Ask any e-discovery practitioner, technologist, or service provider what has been the leading source of digital evidence over the past 20 years or so and they’ll probably say something along the lines of “corporate email.” And while likely accurate, what was true in the aughts and teens with respect to how we communicate at work is not necessarily true today. As text and app messaging and online communication platforms such as Slack continue to supplement—and supplant—email communications in the workplace, parties and courts need to consider these technologies’ impact on document preservation and production obligations.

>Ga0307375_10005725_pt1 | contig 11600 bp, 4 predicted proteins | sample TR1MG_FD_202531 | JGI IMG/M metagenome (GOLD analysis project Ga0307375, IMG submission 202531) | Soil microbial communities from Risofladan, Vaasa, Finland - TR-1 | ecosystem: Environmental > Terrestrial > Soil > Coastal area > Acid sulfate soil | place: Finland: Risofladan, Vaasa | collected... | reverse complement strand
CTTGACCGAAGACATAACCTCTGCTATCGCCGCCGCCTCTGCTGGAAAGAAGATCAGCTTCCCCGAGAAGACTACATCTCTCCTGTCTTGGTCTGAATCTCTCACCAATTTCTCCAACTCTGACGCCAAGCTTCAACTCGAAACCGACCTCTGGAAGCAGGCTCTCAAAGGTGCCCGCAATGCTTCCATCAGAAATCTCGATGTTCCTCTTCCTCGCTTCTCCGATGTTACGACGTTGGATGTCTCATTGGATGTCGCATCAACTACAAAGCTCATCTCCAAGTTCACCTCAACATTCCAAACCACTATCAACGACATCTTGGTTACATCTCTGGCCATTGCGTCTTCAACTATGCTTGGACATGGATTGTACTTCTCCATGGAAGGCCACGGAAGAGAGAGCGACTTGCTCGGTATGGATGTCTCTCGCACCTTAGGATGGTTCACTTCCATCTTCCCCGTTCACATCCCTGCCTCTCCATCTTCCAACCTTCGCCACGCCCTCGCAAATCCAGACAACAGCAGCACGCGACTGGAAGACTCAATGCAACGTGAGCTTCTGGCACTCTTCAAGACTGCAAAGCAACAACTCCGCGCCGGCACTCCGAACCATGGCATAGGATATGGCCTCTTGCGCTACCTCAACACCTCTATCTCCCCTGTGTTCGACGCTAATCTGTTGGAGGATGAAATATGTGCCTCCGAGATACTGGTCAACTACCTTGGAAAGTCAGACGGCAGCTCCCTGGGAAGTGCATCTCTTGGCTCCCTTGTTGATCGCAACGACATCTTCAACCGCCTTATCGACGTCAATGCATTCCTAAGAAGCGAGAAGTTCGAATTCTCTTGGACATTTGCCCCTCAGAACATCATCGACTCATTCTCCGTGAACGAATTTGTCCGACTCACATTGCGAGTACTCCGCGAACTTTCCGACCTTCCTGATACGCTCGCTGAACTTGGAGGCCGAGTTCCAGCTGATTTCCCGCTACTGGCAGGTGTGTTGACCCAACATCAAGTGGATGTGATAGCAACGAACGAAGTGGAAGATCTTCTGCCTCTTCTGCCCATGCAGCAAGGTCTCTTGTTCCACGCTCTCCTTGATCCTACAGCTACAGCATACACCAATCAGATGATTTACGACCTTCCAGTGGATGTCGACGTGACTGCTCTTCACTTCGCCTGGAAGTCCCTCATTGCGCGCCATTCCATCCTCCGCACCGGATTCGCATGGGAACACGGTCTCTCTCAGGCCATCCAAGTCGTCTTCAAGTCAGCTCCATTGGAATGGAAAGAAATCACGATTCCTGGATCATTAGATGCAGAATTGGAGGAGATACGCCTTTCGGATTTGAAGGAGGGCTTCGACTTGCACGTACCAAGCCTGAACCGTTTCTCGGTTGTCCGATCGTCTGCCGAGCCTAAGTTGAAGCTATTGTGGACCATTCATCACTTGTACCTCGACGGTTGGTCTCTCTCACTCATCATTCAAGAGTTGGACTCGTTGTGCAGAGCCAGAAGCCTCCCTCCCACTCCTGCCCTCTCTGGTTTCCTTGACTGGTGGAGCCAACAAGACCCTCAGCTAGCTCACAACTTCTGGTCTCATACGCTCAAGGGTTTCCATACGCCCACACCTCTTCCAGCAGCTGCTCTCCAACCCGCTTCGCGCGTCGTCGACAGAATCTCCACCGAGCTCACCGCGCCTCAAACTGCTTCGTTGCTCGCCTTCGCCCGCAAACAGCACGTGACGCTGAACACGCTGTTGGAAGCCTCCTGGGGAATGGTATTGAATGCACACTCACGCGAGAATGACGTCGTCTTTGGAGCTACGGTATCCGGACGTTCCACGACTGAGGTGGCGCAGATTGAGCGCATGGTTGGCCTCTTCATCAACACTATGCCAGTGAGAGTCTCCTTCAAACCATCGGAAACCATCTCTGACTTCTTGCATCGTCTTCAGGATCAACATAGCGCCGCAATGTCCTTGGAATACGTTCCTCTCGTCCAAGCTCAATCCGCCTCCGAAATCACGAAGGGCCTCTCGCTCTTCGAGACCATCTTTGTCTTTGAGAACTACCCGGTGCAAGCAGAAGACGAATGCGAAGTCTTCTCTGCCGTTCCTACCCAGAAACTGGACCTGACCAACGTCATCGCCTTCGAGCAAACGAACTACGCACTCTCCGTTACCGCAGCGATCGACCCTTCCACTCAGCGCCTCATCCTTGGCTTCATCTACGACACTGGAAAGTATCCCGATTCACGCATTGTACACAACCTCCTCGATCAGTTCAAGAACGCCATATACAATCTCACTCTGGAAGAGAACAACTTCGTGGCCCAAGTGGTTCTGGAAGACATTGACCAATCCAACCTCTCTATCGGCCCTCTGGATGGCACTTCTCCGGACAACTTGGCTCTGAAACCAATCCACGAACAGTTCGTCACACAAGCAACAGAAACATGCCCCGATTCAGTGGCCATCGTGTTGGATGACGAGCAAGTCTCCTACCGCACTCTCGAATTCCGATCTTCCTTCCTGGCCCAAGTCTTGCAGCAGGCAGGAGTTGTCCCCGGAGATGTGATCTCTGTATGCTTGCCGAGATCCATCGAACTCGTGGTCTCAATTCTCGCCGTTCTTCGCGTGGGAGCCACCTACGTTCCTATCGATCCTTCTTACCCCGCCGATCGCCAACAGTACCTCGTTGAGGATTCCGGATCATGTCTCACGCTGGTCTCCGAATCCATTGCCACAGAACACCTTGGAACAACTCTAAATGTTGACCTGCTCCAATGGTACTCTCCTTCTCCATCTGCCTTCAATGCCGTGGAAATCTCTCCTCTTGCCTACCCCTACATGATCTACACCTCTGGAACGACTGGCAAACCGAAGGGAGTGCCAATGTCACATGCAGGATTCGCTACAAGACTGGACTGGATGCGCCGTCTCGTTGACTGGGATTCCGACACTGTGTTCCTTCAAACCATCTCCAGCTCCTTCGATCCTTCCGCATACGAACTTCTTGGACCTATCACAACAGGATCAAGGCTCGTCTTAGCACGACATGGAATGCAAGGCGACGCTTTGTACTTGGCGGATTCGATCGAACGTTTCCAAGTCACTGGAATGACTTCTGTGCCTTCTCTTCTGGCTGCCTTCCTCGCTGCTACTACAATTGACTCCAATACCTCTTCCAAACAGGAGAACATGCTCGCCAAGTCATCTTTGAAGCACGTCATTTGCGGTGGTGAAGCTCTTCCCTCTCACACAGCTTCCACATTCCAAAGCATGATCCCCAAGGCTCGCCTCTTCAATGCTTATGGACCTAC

A recent decision provides clues on how courts may treat such electronically stored information (ESI) when considered in the context of traditional discovery concepts such as relevance, proportionality, production format, and possession, custody, and control. Analyzing the requirements of Federal Rule of Civil Procedure 26(b), a court found that information on Slack sought by plaintiffs was relevant but that the nature of the platform created complexities as to the proportionality element such that the discovery was denied. And while the court rejected the plaintiffs’ request for production of certain text message threads, it restated a prior determination on the need to produce other text messages in a format that preserves the integrity of conversation threads.